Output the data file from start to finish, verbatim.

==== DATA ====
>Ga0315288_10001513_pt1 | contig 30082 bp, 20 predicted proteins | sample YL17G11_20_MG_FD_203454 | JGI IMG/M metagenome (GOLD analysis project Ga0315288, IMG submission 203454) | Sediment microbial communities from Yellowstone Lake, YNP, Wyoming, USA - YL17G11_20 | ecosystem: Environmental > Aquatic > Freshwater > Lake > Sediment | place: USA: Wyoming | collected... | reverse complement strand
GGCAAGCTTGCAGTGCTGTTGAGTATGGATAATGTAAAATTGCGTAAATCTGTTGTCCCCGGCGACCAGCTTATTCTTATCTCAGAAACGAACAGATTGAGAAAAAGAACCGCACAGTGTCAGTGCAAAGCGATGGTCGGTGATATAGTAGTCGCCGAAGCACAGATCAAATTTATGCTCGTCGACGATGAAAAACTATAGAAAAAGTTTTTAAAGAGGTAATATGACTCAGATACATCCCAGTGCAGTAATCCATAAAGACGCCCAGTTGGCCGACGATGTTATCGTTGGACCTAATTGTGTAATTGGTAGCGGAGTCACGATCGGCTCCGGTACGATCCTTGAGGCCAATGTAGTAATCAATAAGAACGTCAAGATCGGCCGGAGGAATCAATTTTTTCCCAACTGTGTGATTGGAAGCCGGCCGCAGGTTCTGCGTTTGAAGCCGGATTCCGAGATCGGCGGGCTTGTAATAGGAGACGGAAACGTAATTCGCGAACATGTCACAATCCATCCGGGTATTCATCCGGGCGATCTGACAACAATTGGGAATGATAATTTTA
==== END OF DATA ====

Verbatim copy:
>Ga0315288_10001513_pt1 | contig 30082 bp, 20 predicted proteins | sample YL17G11_20_MG_FD_203454 | JGI IMG/M metagenome (GOLD analysis project Ga0315288, IMG submission 203454) | Sediment microbial communities from Yellowstone Lake, YNP, Wyoming, USA - YL17G11_20 | ecosystem: Environmental > Aquatic > Freshwater > Lake > Sediment | place: USA: Wyoming | collected... | reverse complement strand
GGCAAGCTTGCAGTGCTGTTGAGTATGGATAATGTAAAATTGCGTAAATCTGTTGTCCCCGGCGACCAGCTTATTCTTATCTCAGAAACGAACAGATTGAGAAAAAGAACCGCACAGTGTCAGTGCAAAGCGATGGTCGGTGATATAGTAGTCGCCGAAGCACAGATCAAATTTATGCTCGTCGACGATGAAAAACTATAGAAAAAGTTTTTAAAGAGGTAATATGACTCAGATACATCCCAGTGCAGTAATCCATAAAGACGCCCAGTTGGCCGACGATGTTATCGTTGGACCTAATTGTGTAATTGGTAGCGGAGTCACGATCGGCTCCGGTACGATCCTTGAGGCCAATGTAGTAATCAATAAGAACGTCAAGATCGGCCGGAGGAATCAATTTTTTCCCAACTGTGTGATTGGAAGCCGGCCGCAGGTTCTGCGTTTGAAGCCGGATTCCGAGATCGGCGGGCTTGTAATAGGAGACGGAAACGTAATTCGCGAACATGTCACAATCCATCCGGGTATTCATCCGGGCGATCTGACAACAATTGGGAATGATAATTTTA